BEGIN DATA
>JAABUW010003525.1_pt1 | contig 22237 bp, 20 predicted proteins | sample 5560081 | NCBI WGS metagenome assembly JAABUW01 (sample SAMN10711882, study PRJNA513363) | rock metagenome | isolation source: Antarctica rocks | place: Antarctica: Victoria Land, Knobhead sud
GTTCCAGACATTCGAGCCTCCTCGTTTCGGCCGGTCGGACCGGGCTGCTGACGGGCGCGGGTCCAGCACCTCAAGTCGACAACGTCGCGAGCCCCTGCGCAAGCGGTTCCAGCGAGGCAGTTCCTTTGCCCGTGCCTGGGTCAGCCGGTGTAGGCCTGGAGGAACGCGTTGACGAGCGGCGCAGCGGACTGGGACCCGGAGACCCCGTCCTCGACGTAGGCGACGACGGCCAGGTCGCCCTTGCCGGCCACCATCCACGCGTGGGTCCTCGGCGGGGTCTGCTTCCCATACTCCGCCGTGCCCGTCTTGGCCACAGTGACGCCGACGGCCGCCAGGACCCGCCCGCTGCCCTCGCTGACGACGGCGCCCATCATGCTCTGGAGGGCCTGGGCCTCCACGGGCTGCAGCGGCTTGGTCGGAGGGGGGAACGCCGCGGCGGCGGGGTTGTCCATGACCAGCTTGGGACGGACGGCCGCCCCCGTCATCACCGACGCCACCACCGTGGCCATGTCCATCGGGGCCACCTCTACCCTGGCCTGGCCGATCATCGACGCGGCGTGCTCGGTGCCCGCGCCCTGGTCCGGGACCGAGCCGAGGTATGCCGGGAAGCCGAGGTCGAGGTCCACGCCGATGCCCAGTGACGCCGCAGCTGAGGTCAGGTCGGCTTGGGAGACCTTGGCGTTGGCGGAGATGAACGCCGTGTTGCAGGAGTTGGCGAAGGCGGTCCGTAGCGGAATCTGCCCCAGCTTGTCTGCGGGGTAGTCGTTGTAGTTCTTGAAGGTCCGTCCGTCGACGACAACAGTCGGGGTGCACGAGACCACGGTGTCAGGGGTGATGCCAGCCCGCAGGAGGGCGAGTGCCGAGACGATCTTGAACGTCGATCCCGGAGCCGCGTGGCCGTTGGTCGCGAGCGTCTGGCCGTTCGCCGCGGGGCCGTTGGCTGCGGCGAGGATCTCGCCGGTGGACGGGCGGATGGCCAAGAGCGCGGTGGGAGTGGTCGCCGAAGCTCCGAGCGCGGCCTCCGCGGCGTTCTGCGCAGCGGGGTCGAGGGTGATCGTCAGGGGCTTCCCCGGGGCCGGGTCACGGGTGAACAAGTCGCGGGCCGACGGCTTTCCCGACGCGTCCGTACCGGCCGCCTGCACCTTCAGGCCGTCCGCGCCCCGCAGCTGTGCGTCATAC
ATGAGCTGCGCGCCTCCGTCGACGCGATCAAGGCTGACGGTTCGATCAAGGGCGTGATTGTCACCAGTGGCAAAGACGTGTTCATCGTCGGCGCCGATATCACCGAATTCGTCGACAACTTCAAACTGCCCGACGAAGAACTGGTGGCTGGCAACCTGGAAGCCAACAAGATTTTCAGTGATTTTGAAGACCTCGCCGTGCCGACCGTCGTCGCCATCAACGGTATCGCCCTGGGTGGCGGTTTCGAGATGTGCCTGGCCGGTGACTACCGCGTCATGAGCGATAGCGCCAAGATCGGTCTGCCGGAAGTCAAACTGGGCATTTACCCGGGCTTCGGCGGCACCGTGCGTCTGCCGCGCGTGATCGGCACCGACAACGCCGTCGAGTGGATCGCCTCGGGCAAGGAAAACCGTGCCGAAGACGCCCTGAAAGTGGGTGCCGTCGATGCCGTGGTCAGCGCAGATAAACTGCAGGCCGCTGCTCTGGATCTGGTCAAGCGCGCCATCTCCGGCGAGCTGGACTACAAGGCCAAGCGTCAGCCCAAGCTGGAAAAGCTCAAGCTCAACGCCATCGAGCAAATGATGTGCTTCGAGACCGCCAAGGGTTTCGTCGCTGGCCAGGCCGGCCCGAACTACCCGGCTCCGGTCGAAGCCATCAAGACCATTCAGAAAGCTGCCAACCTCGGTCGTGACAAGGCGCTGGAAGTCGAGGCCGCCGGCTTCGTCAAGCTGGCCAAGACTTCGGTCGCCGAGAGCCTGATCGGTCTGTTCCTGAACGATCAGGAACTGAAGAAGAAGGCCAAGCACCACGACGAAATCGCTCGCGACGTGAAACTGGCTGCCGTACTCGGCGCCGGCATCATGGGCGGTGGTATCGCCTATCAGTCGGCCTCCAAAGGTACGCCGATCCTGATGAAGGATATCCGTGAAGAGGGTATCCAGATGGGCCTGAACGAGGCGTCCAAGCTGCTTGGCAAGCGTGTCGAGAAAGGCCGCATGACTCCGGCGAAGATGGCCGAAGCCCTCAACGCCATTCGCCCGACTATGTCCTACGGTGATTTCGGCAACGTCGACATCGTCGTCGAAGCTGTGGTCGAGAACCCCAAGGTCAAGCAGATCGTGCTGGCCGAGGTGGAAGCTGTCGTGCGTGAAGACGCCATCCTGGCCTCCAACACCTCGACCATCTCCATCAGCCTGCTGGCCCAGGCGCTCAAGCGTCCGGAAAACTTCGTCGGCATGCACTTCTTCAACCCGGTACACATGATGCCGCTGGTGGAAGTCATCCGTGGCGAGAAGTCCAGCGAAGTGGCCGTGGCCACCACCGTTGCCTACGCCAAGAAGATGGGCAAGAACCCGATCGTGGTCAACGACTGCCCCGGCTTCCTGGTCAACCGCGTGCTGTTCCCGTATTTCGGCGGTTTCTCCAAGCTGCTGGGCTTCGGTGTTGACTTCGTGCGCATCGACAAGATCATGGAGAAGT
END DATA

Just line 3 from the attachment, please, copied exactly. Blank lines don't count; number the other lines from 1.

ATGAGCTGCGCGCCTCCGTCGACGCGATCAAGGCTGACGGTTCGATCAAGGGCGTGATTGTCACCAGTGGCAAAGACGTGTTCATCGTCGGCGCCGATATCACCGAATTCGTCGACAACTTCAAACTGCCCGACGAAGAACTGGTGGCTGGCAACCTGGAAGCCAACAAGATTTTCAGTGATTTTGAAGACCTCGCCGTGCCGACCGTCGTCGCCATCAACGGTATCGCCCTGGGTGGCGGTTTCGAGATGTGCCTGGCCGGTGACTACCGCGTCATGAGCGATAGCGCCAAGATCGGTCTGCCGGAAGTCAAACTGGGCATTTACCCGGGCTTCGGCGGCACCGTGCGTCTGCCGCGCGTGATCGGCACCGACAACGCCGTCGAGTGGATCGCCTCGGGCAAGGAAAACCGTGCCGAAGACGCCCTGAAAGTGGGTGCCGTCGATGCCGTGGTCAGCGCAGATAAACTGCAGGCCGCTGCTCTGGATCTGGTCAAGCGCGCCATCTCCGGCGAGCTGGACTACAAGGCCAAGCGTCAGCCCAAGCTGGAAAAGCTCAAGCTCAACGCCATCGAGCAAATGATGTGCTTCGAGACCGCCAAGGGTTTCGTCGCTGGCCAGGCCGGCCCGAACTACCCGGCTCCGGTCGAAGCCATCAAGACCATTCAGAAAGCTGCCAACCTCGGTCGTGACAAGGCGCTGGAAGTCGAGGCCGCCGGCTTCGTCAAGCTGGCCAAGACTTCGGTCGCCGAGAGCCTGATCGGTCTGTTCCTGAACGATCAGGAACTGAAGAAGAAGGCCAAGCACCACGACGAAATCGCTCGCGACGTGAAACTGGCTGCCGTACTCGGCGCCGGCATCATGGGCGGTGGTATCGCCTATCAGTCGGCCTCCAAAGGTACGCCGATCCTGATGAAGGATATCCGTGAAGAGGGTATCCAGATGGGCCTGAACGAGGCGTCCAAGCTGCTTGGCAAGCGTGTCGAGAAAGGCCGCATGACTCCGGCGAAGATGGCCGAAGCCCTCAACGCCATTCGCCCGACTATGTCCTACGGTGATTTCGGCAACGTCGACATCGTCGTCGAAGCTGTGGTCGAGAACCCCAAGGTCAAGCAGATCGTGCTGGCCGAGGTGGAAGCTGTCGTGCGTGAAGACGCCATCCTGGCCTCCAACACCTCGACCATCTCCATCAGCCTGCTGGCCCAGGCGCTCAAGCGTCCGGAAAACTTCGTCGGCATGCACTTCTTCAACCCGGTACACATGATGCCGCTGGTGGAAGTCATCCGTGGCGAGAAGTCCAGCGAAGTGGCCGTGGCCACCACCGTTGCCTACGCCAAGAAGATGGGCAAGAACCCGATCGTGGTCAACGACTGCCCCGGCTTCCTGGTCAACCGCGTGCTGTTCCCGTATTTCGGCGGTTTCTCCAAGCTGCTGGGCTTCGGTGTTGACTTCGTGCGCATCGACAAGATCATGGAGAAGT